Callanen attributed most of the growth to the strong consumer name recognition. The Guess line wholesales from $14.50 to $47.50 with most styles priced at under $30, and Monet wholesales from $25 to $47.

Gucci and Fendi are among other lines that have gained prominence. Over the past few years Gucci retail sales have increased dramatically, and the newer Fendi watch line has received a good response, retailers said.

Many sources attribute the favorable response to a growing consumer interest in designer-namewatches.

Fendi is produced under a licensing agreement with Ultima Brands, Marlboro, N.J. The line, which was launched in August of 1988, wholesales from $125 to $375. In 1989, Fendi watches did about $22.5 million wholesale, according to Thomas Venables, president of Ultima Brands.

“Our U.S. wholesale volume increased from $5 million to $75 million in less than 10 years,” said Steve Hitter, chief marketing officer for The Severin Group, a Swiss-based firm that holds the license for Gucci watches.

Hitter said current top sellers in the 15-year-old line, which is distributed from its Irvine, Calif., office, include round watches with leather straps and cuff-style bracelet watches. Wholesale prices in the line range from $95 to $450.

“Our market research shows that when people talk about buying a status watch, one of the names they cite is Gucci,” asserted Hitter. “But since many of our styles are set to retail for less than $200, it’s really an affordable luxury status symbol.” He said the firm is projecting sales to increase 13 percent over last year.

The industry’s more serious attitude is not stifling new watch lines. Set to launch this spring are Perry Ellis Watches, a licensed line from CSC Time, Rockville Centre, N.Y., and Swisstime, the newest division of SMH.

This is the first time that Perry Ellis International has licensed its name for fashion watches, according to a spokeswoman for the firm. Bernie Costelli, vice president of sales for CSC Time, said 25 Perry Ellis styles, wholesaling from $47.50 to $97.50, will be introduced at the March market. The firm is projecting a first-year wholesale volume of $2.5 million for the line, he said.

Pat Quigley, president of Swisstime, said a full product launch, which had been scheduled for January, has been delayed until May. He attributed the delay to unexpectedly high demand and to a request from retailers for advertising support.

The line of watches wholesales from $22.50 to $62.50 and features classic metal and leather styles. Quigley said the firm is now planning on shipping 200,000 watches on May 1.

He said a limited test at Marshall Field’s for holiday did well, in part because the launch was supported with newspaper advertising. He said many retailers requested that Swisstime’s national advertising campaign be timed with the launch of the watches.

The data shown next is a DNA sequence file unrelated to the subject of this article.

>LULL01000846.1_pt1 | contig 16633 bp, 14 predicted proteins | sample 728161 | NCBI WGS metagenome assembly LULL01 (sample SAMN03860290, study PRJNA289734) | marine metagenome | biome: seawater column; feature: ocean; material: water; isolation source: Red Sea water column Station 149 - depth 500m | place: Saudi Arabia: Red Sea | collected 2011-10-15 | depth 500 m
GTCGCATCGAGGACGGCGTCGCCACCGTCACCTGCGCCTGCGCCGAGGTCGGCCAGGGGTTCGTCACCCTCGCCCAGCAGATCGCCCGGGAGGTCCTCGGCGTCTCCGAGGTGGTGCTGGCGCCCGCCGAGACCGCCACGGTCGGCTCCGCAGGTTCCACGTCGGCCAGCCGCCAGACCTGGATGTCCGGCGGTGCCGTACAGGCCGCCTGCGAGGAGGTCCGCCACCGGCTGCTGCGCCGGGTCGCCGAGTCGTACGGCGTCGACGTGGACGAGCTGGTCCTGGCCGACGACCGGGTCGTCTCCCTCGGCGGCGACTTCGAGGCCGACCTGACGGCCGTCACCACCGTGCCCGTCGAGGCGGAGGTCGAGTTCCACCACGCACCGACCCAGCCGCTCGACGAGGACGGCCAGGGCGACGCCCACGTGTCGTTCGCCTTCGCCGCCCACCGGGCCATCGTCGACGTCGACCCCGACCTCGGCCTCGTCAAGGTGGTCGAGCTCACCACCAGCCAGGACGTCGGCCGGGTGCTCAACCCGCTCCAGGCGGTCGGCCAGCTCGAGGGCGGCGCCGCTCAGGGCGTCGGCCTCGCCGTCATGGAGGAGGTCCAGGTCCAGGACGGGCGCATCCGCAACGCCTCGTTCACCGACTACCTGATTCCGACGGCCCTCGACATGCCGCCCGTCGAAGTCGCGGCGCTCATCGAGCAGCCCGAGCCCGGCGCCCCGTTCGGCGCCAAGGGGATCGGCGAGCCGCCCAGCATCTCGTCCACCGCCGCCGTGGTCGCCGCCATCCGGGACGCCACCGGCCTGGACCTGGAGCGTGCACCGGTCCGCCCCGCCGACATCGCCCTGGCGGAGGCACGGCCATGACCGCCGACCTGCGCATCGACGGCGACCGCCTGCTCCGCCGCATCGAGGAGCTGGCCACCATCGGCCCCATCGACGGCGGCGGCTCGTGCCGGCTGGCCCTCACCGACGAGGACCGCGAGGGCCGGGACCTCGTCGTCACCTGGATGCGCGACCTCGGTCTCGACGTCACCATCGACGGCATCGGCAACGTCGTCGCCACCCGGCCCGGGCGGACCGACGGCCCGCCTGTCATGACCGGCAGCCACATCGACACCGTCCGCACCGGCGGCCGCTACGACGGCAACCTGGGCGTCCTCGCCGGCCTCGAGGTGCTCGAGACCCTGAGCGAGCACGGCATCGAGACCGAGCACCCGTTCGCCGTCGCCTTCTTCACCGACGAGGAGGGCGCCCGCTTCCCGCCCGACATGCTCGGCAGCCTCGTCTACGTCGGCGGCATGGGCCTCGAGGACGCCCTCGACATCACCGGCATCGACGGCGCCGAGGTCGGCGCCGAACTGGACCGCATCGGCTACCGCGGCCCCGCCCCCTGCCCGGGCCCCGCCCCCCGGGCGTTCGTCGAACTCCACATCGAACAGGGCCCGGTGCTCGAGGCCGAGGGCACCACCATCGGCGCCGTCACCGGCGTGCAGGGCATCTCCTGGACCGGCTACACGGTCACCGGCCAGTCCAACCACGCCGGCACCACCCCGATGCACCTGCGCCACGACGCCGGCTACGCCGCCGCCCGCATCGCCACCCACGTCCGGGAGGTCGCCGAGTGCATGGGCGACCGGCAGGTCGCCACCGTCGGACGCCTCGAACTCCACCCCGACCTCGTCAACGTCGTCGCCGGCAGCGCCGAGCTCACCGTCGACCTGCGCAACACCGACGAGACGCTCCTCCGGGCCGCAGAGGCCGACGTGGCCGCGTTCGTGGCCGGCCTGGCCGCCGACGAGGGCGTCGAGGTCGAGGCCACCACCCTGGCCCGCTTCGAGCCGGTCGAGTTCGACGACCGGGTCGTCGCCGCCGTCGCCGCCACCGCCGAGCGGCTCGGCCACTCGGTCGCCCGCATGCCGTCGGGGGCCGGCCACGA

Swisstime is aiming at first-year sales of $33 million, a marked increase from the firm’s initial projection last December of $5 million. “I was being cautious in the beginning because of my newness to the industry, but because the initial response has been so good, we’ve had to rework our figures,” he said.

Moreover, in addition to the rash of newcomers to the watch industry, some of the oldest U.S. watch firms are moving more aggressively into the fashion watch business.

Bulova Corp. in New York and Timex in Waterbury, Conn., are two firms with over 100 years in the watch business each who see an opportunity for growth in the fashion market.

Bulova, which last year entered the fashion watch market in a limited way with its Classic Moments collection, a joint venture between Bulova and Circle Fine Art, Chicago, Ill., is now shipping a new line of novelty watches for spring called Time Effects by Bulova, using the logo TFX on all face designs.

Rob Ryan, vice president of marketing for the firm, commented: “Retailers want to deal with people who are in the watch business, not somebody who was in handbags last year and will be in scarves next year.

“Rather than introducing new styles only during traditional market periods, we will respond to the fashion trends as they happen and introduce styles throughout the year.”

Ryan said the firm is expecting strong sales in the line’s initial offerings, which include themes such as Dynamix, featuring futuristic, high-energy designs, and Escapes, which features New Age-inspired nature scenes on the dials.

Wholesale prices in the TFX line range from $20 to $34.95.

Dave Rahilly, vice president for U.S. marketing and sales for Timex, noted the firm is going after department store business with a renewed emphasis.

“When the fashion watch business really started to take off in the early Eighties, Timex added a professional fashion design staff and tried to build a fashion watch business. But because there were so many status names on the market, it was very tough to convince consumers that Timex can stand for fashion as well as for quality,” Rahilly said.

He said the new line being introduced this spring is designed to key into current fashion and cultural trends. Called Images, the line will feature 15 styles, including such ideas as oversized bezels with either metal or black leather straps, and black matte metal dials with bright geometric accents. Thewatches will wholesale from $17.50 to $25.

Share This:

COMMENT ON: Time to grow up: fashion watches

Leave a Reply

Your email address will not be published. Required fields are marked *